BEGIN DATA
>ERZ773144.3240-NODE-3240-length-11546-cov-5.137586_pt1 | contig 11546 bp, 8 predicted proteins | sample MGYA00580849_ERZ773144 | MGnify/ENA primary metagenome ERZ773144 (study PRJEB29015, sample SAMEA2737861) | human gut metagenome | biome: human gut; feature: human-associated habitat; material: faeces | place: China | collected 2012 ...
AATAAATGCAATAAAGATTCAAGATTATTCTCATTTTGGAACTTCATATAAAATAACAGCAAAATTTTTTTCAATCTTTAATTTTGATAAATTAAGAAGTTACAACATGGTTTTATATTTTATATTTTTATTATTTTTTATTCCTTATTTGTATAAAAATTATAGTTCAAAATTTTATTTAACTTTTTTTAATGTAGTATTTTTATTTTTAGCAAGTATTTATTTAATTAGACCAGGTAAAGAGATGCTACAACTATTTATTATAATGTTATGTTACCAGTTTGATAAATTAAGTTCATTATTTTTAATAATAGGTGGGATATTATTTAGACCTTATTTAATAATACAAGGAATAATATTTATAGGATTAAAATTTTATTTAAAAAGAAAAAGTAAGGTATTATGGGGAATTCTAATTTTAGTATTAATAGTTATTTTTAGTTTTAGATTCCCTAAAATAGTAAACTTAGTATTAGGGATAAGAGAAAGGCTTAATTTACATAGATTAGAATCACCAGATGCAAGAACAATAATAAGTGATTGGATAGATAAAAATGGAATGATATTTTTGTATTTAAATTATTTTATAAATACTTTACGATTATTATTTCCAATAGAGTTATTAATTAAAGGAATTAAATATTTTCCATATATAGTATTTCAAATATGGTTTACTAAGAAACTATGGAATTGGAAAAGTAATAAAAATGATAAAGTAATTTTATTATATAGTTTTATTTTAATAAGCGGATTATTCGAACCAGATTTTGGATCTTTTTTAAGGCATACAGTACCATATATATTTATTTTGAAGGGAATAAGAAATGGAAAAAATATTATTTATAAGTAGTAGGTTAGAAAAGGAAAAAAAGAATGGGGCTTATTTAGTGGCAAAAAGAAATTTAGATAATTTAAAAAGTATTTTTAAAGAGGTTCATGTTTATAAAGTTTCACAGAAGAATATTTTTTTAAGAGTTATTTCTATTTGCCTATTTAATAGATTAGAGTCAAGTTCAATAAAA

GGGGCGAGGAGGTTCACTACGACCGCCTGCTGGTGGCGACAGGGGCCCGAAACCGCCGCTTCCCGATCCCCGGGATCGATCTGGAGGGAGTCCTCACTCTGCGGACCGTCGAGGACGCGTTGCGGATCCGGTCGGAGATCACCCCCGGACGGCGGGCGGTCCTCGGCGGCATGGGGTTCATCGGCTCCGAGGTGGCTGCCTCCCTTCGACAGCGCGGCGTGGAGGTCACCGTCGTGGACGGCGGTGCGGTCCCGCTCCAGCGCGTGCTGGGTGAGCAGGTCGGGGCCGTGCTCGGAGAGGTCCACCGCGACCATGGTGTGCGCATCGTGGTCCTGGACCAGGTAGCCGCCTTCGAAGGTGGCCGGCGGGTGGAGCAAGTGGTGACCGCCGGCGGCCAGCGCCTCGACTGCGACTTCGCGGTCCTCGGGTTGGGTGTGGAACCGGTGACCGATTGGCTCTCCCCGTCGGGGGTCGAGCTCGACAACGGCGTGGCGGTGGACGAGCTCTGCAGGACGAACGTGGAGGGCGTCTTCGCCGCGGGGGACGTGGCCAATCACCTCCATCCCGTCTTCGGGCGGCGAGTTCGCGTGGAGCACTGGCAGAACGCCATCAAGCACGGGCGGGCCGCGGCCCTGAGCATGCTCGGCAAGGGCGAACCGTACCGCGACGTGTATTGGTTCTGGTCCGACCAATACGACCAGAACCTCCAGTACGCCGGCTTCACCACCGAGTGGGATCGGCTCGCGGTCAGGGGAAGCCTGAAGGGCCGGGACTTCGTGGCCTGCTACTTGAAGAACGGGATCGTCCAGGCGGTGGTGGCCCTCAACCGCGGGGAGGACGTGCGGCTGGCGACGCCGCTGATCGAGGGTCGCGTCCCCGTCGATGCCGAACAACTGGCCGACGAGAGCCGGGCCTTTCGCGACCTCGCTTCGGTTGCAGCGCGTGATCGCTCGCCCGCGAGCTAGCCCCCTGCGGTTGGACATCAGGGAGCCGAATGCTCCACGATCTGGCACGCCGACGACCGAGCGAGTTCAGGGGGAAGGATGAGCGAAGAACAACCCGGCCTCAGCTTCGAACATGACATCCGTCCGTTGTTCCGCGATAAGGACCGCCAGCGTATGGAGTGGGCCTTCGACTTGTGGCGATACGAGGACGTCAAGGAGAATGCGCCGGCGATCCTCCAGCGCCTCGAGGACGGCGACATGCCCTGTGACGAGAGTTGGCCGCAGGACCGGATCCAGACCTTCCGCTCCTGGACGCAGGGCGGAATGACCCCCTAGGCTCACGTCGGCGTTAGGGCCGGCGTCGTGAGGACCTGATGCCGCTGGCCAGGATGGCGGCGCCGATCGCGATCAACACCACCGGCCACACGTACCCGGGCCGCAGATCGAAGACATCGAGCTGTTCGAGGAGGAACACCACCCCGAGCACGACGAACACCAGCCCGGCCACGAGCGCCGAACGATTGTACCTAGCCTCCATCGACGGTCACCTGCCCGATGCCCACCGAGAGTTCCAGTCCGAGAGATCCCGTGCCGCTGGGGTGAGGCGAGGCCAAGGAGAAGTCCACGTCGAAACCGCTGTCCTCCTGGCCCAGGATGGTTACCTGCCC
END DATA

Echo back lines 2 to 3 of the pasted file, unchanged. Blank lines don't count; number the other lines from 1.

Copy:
AATAAATGCAATAAAGATTCAAGATTATTCTCATTTTGGAACTTCATATAAAATAACAGCAAAATTTTTTTCAATCTTTAATTTTGATAAATTAAGAAGTTACAACATGGTTTTATATTTTATATTTTTATTATTTTTTATTCCTTATTTGTATAAAAATTATAGTTCAAAATTTTATTTAACTTTTTTTAATGTAGTATTTTTATTTTTAGCAAGTATTTATTTAATTAGACCAGGTAAAGAGATGCTACAACTATTTATTATAATGTTATGTTACCAGTTTGATAAATTAAGTTCATTATTTTTAATAATAGGTGGGATATTATTTAGACCTTATTTAATAATACAAGGAATAATATTTATAGGATTAAAATTTTATTTAAAAAGAAAAAGTAAGGTATTATGGGGAATTCTAATTTTAGTATTAATAGTTATTTTTAGTTTTAGATTCCCTAAAATAGTAAACTTAGTATTAGGGATAAGAGAAAGGCTTAATTTACATAGATTAGAATCACCAGATGCAAGAACAATAATAAGTGATTGGATAGATAAAAATGGAATGATATTTTTGTATTTAAATTATTTTATAAATACTTTACGATTATTATTTCCAATAGAGTTATTAATTAAAGGAATTAAATATTTTCCATATATAGTATTTCAAATATGGTTTACTAAGAAACTATGGAATTGGAAAAGTAATAAAAATGATAAAGTAATTTTATTATATAGTTTTATTTTAATAAGCGGATTATTCGAACCAGATTTTGGATCTTTTTTAAGGCATACAGTACCATATATATTTATTTTGAAGGGAATAAGAAATGGAAAAAATATTATTTATAAGTAGTAGGTTAGAAAAGGAAAAAAAGAATGGGGCTTATTTAGTGGCAAAAAGAAATTTAGATAATTTAAAAAGTATTTTTAAAGAGGTTCATGTTTATAAAGTTTCACAGAAGAATATTTTTTTAAGAGTTATTTCTATTTGCCTATTTAATAGATTAGAGTCAAGTTCAATAAAA

GGGGCGAGGAGGTTCACTACGACCGCCTGCTGGTGGCGACAGGGGCCCGAAACCGCCGCTTCCCGATCCCCGGGATCGATCTGGAGGGAGTCCTCACTCTGCGGACCGTCGAGGACGCGTTGCGGATCCGGTCGGAGATCACCCCCGGACGGCGGGCGGTCCTCGGCGGCATGGGGTTCATCGGCTCCGAGGTGGCTGCCTCCCTTCGACAGCGCGGCGTGGAGGTCACCGTCGTGGACGGCGGTGCGGTCCCGCTCCAGCGCGTGCTGGGTGAGCAGGTCGGGGCCGTGCTCGGAGAGGTCCACCGCGACCATGGTGTGCGCATCGTGGTCCTGGACCAGGTAGCCGCCTTCGAAGGTGGCCGGCGGGTGGAGCAAGTGGTGACCGCCGGCGGCCAGCGCCTCGACTGCGACTTCGCGGTCCTCGGGTTGGGTGTGGAACCGGTGACCGATTGGCTCTCCCCGTCGGGGGTCGAGCTCGACAACGGCGTGGCGGTGGACGAGCTCTGCAGGACGAACGTGGAGGGCGTCTTCGCCGCGGGGGACGTGGCCAATCACCTCCATCCCGTCTTCGGGCGGCGAGTTCGCGTGGAGCACTGGCAGAACGCCATCAAGCACGGGCGGGCCGCGGCCCTGAGCATGCTCGGCAAGGGCGAACCGTACCGCGACGTGTATTGGTTCTGGTCCGACCAATACGACCAGAACCTCCAGTACGCCGGCTTCACCACCGAGTGGGATCGGCTCGCGGTCAGGGGAAGCCTGAAGGGCCGGGACTTCGTGGCCTGCTACTTGAAGAACGGGATCGTCCAGGCGGTGGTGGCCCTCAACCGCGGGGAGGACGTGCGGCTGGCGACGCCGCTGATCGAGGGTCGCGTCCCCGTCGATGCCGAACAACTGGCCGACGAGAGCCGGGCCTTTCGCGACCTCGCTTCGGTTGCAGCGCGTGATCGCTCGCCCGCGAGCTAGCCCCCTGCGGTTGGACATCAGGGAGCCGAATGCTCCACGATCTGGCACGCCGACGACCGAGCGAGTTCAGGGGGAAGGATGAGCGAAGAACAACCCGGCCTCAGCTTCGAACATGACATCCGTCCGTTGTTCCGCGATAAGGACCGCCAGCGTATGGAGTGGGCCTTCGACTTGTGGCGATACGAGGACGTCAAGGAGAATGCGCCGGCGATCCTCCAGCGCCTCGAGGACGGCGACATGCCCTGTGACGAGAGTTGGCCGCAGGACCGGATCCAGACCTTCCGCTCCTGGACGCAGGGCGGAATGACCCCCTAGGCTCACGTCGGCGTTAGGGCCGGCGTCGTGAGGACCTGATGCCGCTGGCCAGGATGGCGGCGCCGATCGCGATCAACACCACCGGCCACACGTACCCGGGCCGCAGATCGAAGACATCGAGCTGTTCGAGGAGGAACACCACCCCGAGCACGACGAACACCAGCCCGGCCACGAGCGCCGAACGATTGTACCTAGCCTCCATCGACGGTCACCTGCCCGATGCCCACCGAGAGTTCCAGTCCGAGAGATCCCGTGCCGCTGGGGTGAGGCGAGGCCAAGGAGAAGTCCACGTCGAAACCGCTGTCCTCCTGGCCCAGGATGGTTACCTGCCC